Future of Search Market: Google to 80%, Crumbs for YHOO

Google gained more query share last month and is now at 65% in the U.S., per Hitwise (and as much or more globally). The bad news about this for Google, as we’ve previously observed, is that Google can’t capture more than the whole pie.  (See The Downside of Google’s Surging Search Share).


We’ve previously discussed the financial impact of this trend on Google (summarized below). What we haven’t discussed is the impact on Yahoo, Microsoft, Ask, and other players. In a word? Disaster…

If the search share patterns match those of the auction, operating system, and other monopoly markets (eBay, Microsoft), Google would end up with about 90% share worldwide.  Network effects are less pronounced in search than in auctions, however, so we expect Google will probably end up with about 80% share. (According to ReadWriteWeb, however, Google already has 90% search share in France, so 90% is not inconceivable.)

What would Google’s ascendancy to 80% share mean in terms of dollars? So far, we’ve only calculated the value of US search share points, but here they are:

Google generated $2.7 billion in “Google Sites” revenue in Q3. Most of this came from search, and about half of it ($1.4 billion) came from the U.S. Each of Google’s 65 search “points,” therefore, generated about $22 million of quarterly revenue, or $86 million annually. For simplicity’s sake, call it $100 million per year per point.

As Google’s algorithms get more efficient, it will likely continue to generate more revenue per search point, but the point here is that the amount it can gain from search share gains is finite (even internationally). Specifically, in the U.S., at the current rate of revenue per query, Google can gain between $500 million (70% share) and $2.5 billion (90% share) before its search share gains are maxed out.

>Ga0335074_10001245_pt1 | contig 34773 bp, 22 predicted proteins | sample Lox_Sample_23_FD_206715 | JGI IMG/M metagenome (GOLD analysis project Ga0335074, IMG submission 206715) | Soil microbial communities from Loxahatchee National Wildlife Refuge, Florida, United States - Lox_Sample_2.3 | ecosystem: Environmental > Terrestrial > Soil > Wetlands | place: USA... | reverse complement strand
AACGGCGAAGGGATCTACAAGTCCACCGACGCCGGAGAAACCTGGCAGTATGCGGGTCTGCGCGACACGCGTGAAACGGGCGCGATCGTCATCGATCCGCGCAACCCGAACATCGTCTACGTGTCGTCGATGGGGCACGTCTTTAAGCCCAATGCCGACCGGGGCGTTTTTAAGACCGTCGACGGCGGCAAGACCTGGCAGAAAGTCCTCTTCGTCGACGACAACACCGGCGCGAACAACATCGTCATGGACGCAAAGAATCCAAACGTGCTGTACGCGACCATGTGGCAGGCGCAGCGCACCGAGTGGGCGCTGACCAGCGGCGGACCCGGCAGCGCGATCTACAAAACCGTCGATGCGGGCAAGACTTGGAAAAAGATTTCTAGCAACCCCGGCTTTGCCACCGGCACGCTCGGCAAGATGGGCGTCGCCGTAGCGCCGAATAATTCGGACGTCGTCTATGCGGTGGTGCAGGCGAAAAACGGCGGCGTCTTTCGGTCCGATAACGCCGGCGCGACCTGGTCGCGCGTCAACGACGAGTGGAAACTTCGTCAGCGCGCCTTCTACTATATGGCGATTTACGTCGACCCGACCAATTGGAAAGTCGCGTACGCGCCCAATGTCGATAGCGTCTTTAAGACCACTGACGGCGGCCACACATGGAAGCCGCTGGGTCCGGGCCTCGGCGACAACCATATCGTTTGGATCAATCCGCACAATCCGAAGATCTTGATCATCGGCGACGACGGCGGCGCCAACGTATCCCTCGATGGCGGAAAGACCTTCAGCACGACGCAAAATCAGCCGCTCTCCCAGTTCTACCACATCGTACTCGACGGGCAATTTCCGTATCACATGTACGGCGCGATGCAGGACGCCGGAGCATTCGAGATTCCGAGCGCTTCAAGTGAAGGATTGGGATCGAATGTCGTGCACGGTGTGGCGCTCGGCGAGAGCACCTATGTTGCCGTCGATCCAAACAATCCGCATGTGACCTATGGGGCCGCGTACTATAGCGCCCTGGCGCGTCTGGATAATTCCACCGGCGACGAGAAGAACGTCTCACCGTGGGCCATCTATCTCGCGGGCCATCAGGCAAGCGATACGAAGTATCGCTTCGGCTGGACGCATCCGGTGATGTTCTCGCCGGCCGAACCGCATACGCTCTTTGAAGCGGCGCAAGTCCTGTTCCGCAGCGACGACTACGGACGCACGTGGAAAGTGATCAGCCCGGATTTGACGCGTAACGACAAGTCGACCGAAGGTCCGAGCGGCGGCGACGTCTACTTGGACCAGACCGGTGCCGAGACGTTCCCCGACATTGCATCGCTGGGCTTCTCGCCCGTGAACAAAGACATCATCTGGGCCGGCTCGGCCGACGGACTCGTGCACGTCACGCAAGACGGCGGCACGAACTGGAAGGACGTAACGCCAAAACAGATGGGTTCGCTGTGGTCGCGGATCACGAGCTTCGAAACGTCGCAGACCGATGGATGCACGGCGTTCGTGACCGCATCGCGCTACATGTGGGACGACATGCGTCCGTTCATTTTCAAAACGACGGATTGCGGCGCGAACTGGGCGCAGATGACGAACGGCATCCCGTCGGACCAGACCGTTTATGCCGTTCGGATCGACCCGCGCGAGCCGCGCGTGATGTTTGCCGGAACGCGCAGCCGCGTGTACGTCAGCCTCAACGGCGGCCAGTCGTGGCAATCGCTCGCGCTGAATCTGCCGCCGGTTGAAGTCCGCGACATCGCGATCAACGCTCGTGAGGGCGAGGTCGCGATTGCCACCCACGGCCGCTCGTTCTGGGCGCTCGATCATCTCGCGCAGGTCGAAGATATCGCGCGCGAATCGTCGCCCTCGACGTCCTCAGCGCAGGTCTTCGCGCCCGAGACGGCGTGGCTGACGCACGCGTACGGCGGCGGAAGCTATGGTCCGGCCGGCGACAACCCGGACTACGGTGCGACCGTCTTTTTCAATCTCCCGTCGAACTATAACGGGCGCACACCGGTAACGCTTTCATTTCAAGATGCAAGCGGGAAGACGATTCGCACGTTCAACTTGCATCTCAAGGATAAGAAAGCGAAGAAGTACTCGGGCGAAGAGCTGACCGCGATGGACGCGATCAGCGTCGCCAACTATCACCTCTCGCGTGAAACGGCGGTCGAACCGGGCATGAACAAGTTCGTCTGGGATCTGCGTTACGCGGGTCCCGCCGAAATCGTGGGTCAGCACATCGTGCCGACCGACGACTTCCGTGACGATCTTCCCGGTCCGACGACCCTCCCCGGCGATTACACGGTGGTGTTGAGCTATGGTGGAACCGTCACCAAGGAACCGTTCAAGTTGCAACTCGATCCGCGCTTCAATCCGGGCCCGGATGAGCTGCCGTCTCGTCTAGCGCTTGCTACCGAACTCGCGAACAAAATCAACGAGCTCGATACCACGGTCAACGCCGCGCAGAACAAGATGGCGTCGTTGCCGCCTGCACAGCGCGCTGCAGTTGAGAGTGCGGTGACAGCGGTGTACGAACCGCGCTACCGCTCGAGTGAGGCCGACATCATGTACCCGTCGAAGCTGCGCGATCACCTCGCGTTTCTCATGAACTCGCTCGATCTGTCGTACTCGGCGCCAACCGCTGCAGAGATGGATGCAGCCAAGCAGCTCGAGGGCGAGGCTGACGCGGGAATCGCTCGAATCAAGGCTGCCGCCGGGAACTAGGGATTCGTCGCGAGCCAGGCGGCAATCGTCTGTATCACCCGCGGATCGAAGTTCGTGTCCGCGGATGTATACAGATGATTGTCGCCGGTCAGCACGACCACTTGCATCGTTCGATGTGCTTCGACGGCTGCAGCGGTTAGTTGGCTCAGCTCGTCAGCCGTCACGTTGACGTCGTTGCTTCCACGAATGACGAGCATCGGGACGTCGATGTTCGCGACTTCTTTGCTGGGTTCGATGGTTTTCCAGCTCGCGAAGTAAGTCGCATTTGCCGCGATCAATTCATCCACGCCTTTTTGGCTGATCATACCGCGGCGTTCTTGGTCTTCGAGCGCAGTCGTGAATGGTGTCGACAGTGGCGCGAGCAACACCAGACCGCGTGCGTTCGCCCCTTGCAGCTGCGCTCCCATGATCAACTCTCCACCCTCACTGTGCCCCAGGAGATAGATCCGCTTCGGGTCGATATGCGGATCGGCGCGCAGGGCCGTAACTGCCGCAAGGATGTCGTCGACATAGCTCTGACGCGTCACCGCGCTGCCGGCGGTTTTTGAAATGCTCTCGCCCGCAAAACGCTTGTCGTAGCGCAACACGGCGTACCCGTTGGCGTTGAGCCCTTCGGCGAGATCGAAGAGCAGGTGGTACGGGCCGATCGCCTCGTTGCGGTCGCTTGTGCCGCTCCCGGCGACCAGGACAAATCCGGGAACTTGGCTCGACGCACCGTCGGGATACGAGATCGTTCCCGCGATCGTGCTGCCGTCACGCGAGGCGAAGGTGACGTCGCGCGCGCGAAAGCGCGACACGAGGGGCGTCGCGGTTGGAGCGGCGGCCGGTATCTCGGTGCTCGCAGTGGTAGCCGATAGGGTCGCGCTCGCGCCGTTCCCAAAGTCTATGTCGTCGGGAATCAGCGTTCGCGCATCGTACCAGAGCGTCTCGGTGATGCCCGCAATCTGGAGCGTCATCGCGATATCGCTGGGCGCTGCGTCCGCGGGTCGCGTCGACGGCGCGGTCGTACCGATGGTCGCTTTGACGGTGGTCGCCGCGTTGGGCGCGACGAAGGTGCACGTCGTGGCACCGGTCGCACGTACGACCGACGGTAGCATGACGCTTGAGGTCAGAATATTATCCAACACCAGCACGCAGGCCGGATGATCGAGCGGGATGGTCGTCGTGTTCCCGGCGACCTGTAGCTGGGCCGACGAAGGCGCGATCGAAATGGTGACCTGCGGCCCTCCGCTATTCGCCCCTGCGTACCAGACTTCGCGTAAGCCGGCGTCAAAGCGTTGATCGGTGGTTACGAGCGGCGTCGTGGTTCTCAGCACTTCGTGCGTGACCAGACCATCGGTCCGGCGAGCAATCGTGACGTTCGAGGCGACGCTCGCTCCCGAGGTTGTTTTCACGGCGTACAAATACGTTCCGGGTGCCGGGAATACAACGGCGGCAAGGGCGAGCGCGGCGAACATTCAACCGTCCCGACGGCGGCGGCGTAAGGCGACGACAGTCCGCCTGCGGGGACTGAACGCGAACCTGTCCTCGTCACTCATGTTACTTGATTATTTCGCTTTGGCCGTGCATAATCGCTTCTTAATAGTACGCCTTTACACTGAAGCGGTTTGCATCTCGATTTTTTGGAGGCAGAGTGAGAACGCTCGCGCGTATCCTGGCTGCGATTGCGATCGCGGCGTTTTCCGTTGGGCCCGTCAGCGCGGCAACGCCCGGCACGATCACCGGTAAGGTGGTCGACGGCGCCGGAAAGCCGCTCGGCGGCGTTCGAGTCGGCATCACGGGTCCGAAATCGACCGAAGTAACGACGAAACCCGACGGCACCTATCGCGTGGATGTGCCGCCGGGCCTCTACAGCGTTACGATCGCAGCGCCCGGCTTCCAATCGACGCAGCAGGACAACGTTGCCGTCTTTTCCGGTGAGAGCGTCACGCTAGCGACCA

Those numbers represent an increase of about 10% to 40% on top of Google’s current U.S. search business. Based on anecdotal reports from other countries, Google may have even less headroom internationally.


Per Comscore, Yahoo is clinging to 21% share in the US. For perspective, in France, where No. 2 player Yahoo had five years to build up a lead on Google, Yahoo now has only 3% share (in August).  We won’t do the maths 21% to 3% revenue maths, but considering that search probably contributes half of Yahoo’s revenue and more than half of its profit, this result would be devastating.

A decline of Yahoo’s US share to 3% would be shocking.  Inasmuch as Yahoo has not proven that it can stem the share bleed, however, it is not just reasonable to assume that Yahoo is headed to less than 10% share. It’s prudent.


Per today’s numbers, Microsoft has a pathetic 7% share of the US market, down 3 points year over year.  Given the hundreds of millions (billions?) Microsoft has spent on search, it is impossible to overstate how awful this is. Based on past trends, it’s only going to get worse.

Despite all the advantages one could ever ask for (browser monopoly, unlimited money and R&D resources, global platform, etc) Microsoft is going nowhere but down in this market. Anyone who says differently is hallucinating.


Forget it. Ask has 4.5% share (when you include all of its third-party syndication sites. The share for the site itself is about 2%). Ask is going to get squeezed out of the search market. Its only hope is to focus on a niche or sell itself to Google, Yahoo, or Microsoft.

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